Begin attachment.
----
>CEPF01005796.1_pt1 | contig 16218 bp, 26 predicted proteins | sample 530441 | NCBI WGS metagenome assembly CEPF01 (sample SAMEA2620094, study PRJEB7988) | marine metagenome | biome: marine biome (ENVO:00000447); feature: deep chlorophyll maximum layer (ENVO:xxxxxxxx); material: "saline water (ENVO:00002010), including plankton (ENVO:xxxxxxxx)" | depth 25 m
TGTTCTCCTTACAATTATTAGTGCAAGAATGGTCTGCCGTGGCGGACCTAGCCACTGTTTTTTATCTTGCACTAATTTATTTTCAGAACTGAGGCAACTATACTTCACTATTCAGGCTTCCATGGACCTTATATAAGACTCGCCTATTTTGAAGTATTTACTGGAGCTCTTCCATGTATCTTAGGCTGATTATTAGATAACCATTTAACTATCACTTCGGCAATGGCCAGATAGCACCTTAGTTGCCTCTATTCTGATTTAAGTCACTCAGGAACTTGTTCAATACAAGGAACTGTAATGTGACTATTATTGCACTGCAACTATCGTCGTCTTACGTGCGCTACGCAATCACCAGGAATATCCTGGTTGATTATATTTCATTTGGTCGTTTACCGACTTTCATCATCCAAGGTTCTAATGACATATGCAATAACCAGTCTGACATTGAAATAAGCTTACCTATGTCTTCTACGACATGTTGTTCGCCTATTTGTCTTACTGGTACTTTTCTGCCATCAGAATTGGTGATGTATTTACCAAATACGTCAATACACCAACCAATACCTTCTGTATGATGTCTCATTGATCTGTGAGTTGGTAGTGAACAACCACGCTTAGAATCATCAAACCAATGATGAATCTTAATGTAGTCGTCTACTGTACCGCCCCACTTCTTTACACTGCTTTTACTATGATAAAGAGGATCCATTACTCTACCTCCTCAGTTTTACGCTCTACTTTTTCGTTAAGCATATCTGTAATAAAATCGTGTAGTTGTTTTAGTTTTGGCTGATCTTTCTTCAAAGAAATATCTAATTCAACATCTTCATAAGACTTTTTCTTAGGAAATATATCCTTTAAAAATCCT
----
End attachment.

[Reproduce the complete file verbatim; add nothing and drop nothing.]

>CEPF01005796.1_pt1 | contig 16218 bp, 26 predicted proteins | sample 530441 | NCBI WGS metagenome assembly CEPF01 (sample SAMEA2620094, study PRJEB7988) | marine metagenome | biome: marine biome (ENVO:00000447); feature: deep chlorophyll maximum layer (ENVO:xxxxxxxx); material: "saline water (ENVO:00002010), including plankton (ENVO:xxxxxxxx)" | depth 25 m
TGTTCTCCTTACAATTATTAGTGCAAGAATGGTCTGCCGTGGCGGACCTAGCCACTGTTTTTTATCTTGCACTAATTTATTTTCAGAACTGAGGCAACTATACTTCACTATTCAGGCTTCCATGGACCTTATATAAGACTCGCCTATTTTGAAGTATTTACTGGAGCTCTTCCATGTATCTTAGGCTGATTATTAGATAACCATTTAACTATCACTTCGGCAATGGCCAGATAGCACCTTAGTTGCCTCTATTCTGATTTAAGTCACTCAGGAACTTGTTCAATACAAGGAACTGTAATGTGACTATTATTGCACTGCAACTATCGTCGTCTTACGTGCGCTACGCAATCACCAGGAATATCCTGGTTGATTATATTTCATTTGGTCGTTTACCGACTTTCATCATCCAAGGTTCTAATGACATATGCAATAACCAGTCTGACATTGAAATAAGCTTACCTATGTCTTCTACGACATGTTGTTCGCCTATTTGTCTTACTGGTACTTTTCTGCCATCAGAATTGGTGATGTATTTACCAAATACGTCAATACACCAACCAATACCTTCTGTATGATGTCTCATTGATCTGTGAGTTGGTAGTGAACAACCACGCTTAGAATCATCAAACCAATGATGAATCTTAATGTAGTCGTCTACTGTACCGCCCCACTTCTTTACACTGCTTTTACTATGATAAAGAGGATCCATTACTCTACCTCCTCAGTTTTACGCTCTACTTTTTCGTTAAGCATATCTGTAATAAAATCGTGTAGTTGTTTTAGTTTTGGCTGATCTTTCTTCAAAGAAATATCTAATTCAACATCTTCATAAGACTTTTTCTTAGGAAATATATCCTTTAAAAATCCT